What happens when you take 18 kids from a half dozen towns and four different high schools and throw them together on a soccer field? Well, if you’re lucky – and if all the stars and personalities align – you get a team.
This was the experiment we started back in March, although the conversation started well before then. I had two kids who wanted to play spring soccer, but had no team. Some of their friends were also interested in playing. My friend Mike – whose kids are friends with my kids – was game to help with coaching. And I had a connection with an established club who said if we could wrangle enough kids, they’d include a locally-based team under the club’s umbrella.
Finding those 18 kids from a half dozen towns took some scrambling, and our group grew in fits and starts. Before we got to that soccer field, we started in a high school gym. It was the home school gym for several of these kids, and a rival gym for the others. And, indeed, before we started, many of these teenagers knew each other only as rivals – having faced off on opposing sides of the soccer field or basketball court a time or two.
During the first couple of practices, only two schools were represented. Those sessions were pretty quiet, with awkward silences between drills and activities, and groups forming mainly along school allegiances. Then we added a handful of boys – and another coach – from a third school.
Maybe it was some “Rule of Three” effect. Or maybe it was the timing of it. Probably it had a lot to do with personalities. Whatever the reason, by the time we headed outside in mid-April, this group of mostly boys and a few girls was goofing around, cracking jokes – often at a new teammate’s expense – and assigning each other nicknames. Sometimes, they were getting along SO well that we had to pause practice and wait for them to stop talking with each other.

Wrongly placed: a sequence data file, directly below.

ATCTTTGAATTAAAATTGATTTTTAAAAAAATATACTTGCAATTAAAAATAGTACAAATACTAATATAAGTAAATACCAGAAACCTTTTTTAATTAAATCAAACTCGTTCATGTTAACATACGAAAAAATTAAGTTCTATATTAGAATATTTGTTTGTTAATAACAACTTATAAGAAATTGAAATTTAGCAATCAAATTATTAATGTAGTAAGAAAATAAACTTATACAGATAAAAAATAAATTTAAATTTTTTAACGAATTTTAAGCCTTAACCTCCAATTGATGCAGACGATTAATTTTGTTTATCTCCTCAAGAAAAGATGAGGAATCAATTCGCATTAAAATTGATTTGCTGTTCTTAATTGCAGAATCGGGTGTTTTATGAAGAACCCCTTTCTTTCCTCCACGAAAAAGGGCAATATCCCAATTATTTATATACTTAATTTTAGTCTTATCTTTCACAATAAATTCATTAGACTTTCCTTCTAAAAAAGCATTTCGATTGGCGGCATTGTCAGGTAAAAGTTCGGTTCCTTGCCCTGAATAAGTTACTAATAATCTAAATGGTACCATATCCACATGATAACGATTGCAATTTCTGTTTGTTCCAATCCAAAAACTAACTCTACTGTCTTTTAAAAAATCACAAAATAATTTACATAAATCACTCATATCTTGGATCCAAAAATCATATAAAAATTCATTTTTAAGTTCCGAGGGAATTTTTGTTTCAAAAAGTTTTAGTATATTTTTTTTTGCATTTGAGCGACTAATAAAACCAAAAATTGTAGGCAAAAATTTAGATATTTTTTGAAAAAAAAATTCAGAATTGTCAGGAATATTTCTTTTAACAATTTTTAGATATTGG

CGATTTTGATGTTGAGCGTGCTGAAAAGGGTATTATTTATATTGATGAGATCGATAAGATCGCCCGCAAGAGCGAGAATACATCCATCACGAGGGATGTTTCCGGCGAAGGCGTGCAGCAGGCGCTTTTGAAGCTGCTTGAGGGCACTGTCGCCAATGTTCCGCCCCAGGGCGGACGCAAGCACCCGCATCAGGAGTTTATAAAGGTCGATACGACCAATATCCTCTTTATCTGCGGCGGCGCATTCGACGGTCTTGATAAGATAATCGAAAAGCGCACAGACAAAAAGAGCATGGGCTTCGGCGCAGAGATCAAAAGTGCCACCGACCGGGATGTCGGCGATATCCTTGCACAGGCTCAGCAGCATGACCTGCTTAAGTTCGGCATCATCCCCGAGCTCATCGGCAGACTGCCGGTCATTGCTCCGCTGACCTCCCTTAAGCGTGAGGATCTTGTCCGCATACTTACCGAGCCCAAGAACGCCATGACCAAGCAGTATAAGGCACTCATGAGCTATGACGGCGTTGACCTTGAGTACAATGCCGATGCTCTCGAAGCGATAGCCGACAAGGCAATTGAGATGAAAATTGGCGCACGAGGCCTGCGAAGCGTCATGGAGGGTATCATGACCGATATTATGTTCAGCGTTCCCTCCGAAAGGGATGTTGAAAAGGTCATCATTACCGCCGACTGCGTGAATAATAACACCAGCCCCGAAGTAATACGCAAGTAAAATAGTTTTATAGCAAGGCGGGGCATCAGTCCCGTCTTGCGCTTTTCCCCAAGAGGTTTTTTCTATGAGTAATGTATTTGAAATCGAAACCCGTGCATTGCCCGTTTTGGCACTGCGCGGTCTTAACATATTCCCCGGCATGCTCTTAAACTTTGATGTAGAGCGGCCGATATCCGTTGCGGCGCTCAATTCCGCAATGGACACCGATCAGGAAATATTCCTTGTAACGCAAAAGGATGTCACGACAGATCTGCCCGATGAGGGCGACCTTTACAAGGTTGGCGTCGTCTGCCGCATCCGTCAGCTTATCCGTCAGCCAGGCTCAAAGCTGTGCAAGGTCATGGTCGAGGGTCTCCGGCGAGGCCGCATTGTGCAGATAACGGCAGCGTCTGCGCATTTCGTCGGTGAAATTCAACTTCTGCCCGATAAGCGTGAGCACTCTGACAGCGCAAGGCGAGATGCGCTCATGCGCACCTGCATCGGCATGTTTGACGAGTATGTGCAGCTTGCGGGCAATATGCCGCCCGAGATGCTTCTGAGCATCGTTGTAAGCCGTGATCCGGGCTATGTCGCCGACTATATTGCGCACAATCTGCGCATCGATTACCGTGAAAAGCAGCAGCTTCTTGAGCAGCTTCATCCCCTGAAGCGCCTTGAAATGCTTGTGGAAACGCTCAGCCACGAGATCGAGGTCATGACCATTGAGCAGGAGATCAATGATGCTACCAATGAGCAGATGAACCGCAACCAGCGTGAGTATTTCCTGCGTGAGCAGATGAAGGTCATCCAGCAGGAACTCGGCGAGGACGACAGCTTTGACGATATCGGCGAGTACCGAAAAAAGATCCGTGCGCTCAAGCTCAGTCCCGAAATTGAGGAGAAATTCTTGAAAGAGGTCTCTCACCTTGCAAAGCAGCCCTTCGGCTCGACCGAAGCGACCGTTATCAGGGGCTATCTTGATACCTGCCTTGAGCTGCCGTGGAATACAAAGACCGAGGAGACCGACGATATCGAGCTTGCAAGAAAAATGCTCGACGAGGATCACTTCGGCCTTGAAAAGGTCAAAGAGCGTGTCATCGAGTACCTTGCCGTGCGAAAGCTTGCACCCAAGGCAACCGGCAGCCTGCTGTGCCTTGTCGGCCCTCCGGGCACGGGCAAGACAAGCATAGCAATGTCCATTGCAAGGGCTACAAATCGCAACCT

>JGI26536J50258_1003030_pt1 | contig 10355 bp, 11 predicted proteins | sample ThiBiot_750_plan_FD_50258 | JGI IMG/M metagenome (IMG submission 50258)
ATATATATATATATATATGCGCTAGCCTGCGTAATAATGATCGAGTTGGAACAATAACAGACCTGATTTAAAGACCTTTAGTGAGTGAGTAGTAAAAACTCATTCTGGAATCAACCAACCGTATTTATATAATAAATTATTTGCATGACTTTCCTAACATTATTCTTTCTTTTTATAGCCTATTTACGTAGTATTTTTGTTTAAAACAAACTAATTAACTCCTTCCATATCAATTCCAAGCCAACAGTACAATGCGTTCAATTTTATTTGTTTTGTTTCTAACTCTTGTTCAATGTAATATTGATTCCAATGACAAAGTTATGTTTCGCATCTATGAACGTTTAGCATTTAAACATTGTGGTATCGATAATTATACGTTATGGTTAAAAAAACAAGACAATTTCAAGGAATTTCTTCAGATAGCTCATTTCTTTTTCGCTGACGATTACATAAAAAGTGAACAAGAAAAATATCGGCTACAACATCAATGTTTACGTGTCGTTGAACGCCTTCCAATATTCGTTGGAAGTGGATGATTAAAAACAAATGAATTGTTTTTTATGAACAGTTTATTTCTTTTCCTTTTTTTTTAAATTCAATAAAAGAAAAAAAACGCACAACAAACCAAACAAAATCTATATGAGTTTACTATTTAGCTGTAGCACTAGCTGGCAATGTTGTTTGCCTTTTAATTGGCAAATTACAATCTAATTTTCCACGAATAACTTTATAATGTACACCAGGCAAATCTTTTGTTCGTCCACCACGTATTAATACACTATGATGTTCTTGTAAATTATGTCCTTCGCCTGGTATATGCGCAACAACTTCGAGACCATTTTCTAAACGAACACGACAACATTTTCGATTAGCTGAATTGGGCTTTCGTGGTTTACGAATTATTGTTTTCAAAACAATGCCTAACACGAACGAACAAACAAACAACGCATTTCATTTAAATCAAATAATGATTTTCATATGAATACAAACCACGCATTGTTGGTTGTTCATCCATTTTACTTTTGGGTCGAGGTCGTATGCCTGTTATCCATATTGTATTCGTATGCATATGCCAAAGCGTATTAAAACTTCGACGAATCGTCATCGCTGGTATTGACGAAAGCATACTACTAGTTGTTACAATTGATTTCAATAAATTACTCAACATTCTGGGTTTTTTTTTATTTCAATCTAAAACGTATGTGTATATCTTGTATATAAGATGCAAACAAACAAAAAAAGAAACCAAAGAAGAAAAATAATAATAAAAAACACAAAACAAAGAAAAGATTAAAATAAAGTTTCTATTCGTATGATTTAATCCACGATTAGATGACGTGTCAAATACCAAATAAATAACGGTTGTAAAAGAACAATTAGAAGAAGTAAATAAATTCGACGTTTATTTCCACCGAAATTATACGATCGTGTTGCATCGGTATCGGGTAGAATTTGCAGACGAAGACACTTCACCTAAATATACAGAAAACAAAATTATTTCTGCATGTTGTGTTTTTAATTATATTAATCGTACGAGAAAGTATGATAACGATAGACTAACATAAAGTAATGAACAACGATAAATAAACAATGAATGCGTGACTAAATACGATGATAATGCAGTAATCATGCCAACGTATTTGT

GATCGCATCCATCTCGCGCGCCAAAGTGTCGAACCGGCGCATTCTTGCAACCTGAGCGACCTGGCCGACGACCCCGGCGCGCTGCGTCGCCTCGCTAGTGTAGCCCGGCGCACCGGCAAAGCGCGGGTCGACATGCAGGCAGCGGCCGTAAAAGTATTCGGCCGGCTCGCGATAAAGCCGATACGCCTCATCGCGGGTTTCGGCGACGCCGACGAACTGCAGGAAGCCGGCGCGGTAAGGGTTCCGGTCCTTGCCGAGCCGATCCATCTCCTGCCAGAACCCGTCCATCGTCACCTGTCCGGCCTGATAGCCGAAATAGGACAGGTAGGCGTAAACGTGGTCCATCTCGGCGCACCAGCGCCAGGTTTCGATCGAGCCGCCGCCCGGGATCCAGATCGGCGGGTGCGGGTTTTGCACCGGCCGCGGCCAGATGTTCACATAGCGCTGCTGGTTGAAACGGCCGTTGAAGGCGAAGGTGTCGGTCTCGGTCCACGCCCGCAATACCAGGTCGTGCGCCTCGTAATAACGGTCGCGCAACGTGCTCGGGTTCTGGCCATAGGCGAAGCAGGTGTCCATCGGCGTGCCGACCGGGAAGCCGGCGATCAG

When you grow up in a small town surrounded by other small towns, you spend a good portion of your childhood with the same bunch of kids. If you play sports, you probably have the same teammates (and some of the same opponents) from kindergarten through high school. If you’re lucky, those teammates become good friends, and maybe you figure out – early on or further down the road – how to work well together on the field.
But every now and then, it can be really fun to mix it up. Play with different teammates. Compete against other teams. Listen to a different coach (or two). Learn to play a new position. And, well, make some new friends.
By our first game, we had players from four different high schools on the roster. While we didn’t end the season with a winning record, the highlight of the spring was a tournament over Memorial Day weekend. The team won its first three games, including beating a team they’d tied earlier in the spring, and reached the tourney’s semifinals. For coach mom here, though, the best part of the weekend was seeing this group of awesome humans hanging out with each other and just having fun together.
Our coaching goals for the season were to get the kids lots of touches on the ball, teach them a bit more about the game, help them learn to become better players. And they did – as individuals and as a team. The new friendships were a collateral bonus.
This week, this crew of kids who didn’t really know each other a few months ago had their final game of the season. The next day, they got together one last time for a pickup session, which was as much about socializing as it was about soccer. For 90 minutes, they ran around a soccer field, laughing and playing and talking smack.
Come fall, these kids will go back to being rivals on the pitch. But at the end of the season’s last gathering, they came together in a tight circle one more time, put their hands into the center, and gave their pre-game yell: “Team on three – one-two-three team!”